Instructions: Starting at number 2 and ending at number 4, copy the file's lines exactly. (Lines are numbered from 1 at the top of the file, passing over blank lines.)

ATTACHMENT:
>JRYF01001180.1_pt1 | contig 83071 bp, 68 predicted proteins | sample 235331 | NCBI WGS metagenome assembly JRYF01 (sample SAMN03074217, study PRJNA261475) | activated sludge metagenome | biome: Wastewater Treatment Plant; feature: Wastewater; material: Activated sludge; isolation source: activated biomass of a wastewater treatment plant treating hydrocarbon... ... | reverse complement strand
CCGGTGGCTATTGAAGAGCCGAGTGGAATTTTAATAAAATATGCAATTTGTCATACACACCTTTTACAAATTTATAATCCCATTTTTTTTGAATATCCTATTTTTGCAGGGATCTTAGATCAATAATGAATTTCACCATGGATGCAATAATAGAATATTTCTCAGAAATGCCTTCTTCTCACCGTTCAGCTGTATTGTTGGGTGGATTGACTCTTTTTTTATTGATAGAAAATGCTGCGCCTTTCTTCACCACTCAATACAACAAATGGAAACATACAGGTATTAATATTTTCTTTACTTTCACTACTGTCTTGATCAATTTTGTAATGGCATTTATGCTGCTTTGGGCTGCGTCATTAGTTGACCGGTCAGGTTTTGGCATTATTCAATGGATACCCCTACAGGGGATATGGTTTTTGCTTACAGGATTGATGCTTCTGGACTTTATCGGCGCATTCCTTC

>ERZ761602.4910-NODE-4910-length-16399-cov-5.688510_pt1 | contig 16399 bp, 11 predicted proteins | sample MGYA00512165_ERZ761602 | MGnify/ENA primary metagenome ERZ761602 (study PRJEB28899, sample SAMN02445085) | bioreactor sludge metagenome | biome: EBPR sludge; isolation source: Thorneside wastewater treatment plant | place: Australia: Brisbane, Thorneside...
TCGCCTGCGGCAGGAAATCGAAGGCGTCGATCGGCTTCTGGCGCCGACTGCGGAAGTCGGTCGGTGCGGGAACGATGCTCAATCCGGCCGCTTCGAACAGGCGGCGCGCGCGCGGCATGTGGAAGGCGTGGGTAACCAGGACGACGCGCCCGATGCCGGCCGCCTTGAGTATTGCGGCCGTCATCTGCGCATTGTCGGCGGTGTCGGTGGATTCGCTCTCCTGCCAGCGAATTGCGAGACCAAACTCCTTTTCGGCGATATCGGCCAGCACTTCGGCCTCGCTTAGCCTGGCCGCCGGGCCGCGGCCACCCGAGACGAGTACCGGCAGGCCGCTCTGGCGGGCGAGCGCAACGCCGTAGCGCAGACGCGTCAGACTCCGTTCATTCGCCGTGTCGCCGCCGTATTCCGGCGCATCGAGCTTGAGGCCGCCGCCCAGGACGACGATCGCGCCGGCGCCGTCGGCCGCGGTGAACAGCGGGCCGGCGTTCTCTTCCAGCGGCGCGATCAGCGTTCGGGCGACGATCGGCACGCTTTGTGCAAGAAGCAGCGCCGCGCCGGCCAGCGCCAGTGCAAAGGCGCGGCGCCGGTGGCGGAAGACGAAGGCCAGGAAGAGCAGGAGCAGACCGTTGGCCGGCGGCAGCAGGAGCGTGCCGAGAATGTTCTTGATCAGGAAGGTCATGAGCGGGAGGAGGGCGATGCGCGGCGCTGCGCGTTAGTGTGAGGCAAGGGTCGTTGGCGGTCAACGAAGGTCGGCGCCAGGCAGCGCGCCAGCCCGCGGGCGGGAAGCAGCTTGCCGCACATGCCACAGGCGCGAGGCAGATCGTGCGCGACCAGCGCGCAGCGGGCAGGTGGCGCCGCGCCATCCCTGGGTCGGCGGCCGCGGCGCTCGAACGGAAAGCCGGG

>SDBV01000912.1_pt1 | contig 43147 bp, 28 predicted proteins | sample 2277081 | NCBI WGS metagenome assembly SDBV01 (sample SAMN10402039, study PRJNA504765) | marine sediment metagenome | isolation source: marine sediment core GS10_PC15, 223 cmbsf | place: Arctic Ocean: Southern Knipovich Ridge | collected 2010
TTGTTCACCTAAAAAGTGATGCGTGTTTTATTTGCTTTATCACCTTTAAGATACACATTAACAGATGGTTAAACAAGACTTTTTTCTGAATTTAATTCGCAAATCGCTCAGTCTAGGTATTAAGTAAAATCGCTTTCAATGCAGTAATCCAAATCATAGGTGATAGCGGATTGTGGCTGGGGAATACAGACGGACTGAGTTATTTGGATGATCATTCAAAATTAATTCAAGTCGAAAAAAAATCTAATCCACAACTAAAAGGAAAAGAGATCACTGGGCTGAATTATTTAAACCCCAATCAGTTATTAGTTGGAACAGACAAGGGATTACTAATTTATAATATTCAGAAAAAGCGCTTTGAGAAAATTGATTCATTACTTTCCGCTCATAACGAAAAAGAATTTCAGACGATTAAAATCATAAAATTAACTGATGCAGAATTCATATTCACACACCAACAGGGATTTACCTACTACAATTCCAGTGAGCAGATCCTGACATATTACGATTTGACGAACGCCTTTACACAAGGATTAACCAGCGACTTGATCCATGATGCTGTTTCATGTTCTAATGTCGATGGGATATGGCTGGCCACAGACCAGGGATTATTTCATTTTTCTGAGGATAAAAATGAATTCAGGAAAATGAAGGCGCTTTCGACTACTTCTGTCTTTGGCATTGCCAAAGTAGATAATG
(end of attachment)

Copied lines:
CCGGTGGCTATTGAAGAGCCGAGTGGAATTTTAATAAAATATGCAATTTGTCATACACACCTTTTACAAATTTATAATCCCATTTTTTTTGAATATCCTATTTTTGCAGGGATCTTAGATCAATAATGAATTTCACCATGGATGCAATAATAGAATATTTCTCAGAAATGCCTTCTTCTCACCGTTCAGCTGTATTGTTGGGTGGATTGACTCTTTTTTTATTGATAGAAAATGCTGCGCCTTTCTTCACCACTCAATACAACAAATGGAAACATACAGGTATTAATATTTTCTTTACTTTCACTACTGTCTTGATCAATTTTGTAATGGCATTTATGCTGCTTTGGGCTGCGTCATTAGTTGACCGGTCAGGTTTTGGCATTATTCAATGGATACCCCTACAGGGGATATGGTTTTTGCTTACAGGATTGATGCTTCTGGACTTTATCGGCGCATTCCTTC

>ERZ761602.4910-NODE-4910-length-16399-cov-5.688510_pt1 | contig 16399 bp, 11 predicted proteins | sample MGYA00512165_ERZ761602 | MGnify/ENA primary metagenome ERZ761602 (study PRJEB28899, sample SAMN02445085) | bioreactor sludge metagenome | biome: EBPR sludge; isolation source: Thorneside wastewater treatment plant | place: Australia: Brisbane, Thorneside...
TCGCCTGCGGCAGGAAATCGAAGGCGTCGATCGGCTTCTGGCGCCGACTGCGGAAGTCGGTCGGTGCGGGAACGATGCTCAATCCGGCCGCTTCGAACAGGCGGCGCGCGCGCGGCATGTGGAAGGCGTGGGTAACCAGGACGACGCGCCCGATGCCGGCCGCCTTGAGTATTGCGGCCGTCATCTGCGCATTGTCGGCGGTGTCGGTGGATTCGCTCTCCTGCCAGCGAATTGCGAGACCAAACTCCTTTTCGGCGATATCGGCCAGCACTTCGGCCTCGCTTAGCCTGGCCGCCGGGCCGCGGCCACCCGAGACGAGTACCGGCAGGCCGCTCTGGCGGGCGAGCGCAACGCCGTAGCGCAGACGCGTCAGACTCCGTTCATTCGCCGTGTCGCCGCCGTATTCCGGCGCATCGAGCTTGAGGCCGCCGCCCAGGACGACGATCGCGCCGGCGCCGTCGGCCGCGGTGAACAGCGGGCCGGCGTTCTCTTCCAGCGGCGCGATCAGCGTTCGGGCGACGATCGGCACGCTTTGTGCAAGAAGCAGCGCCGCGCCGGCCAGCGCCAGTGCAAAGGCGCGGCGCCGGTGGCGGAAGACGAAGGCCAGGAAGAGCAGGAGCAGACCGTTGGCCGGCGGCAGCAGGAGCGTGCCGAGAATGTTCTTGATCAGGAAGGTCATGAGCGGGAGGAGGGCGATGCGCGGCGCTGCGCGTTAGTGTGAGGCAAGGGTCGTTGGCGGTCAACGAAGGTCGGCGCCAGGCAGCGCGCCAGCCCGCGGGCGGGAAGCAGCTTGCCGCACATGCCACAGGCGCGAGGCAGATCGTGCGCGACCAGCGCGCAGCGGGCAGGTGGCGCCGCGCCATCCCTGGGTCGGCGGCCGCGGCGCTCGAACGGAAAGCCGGG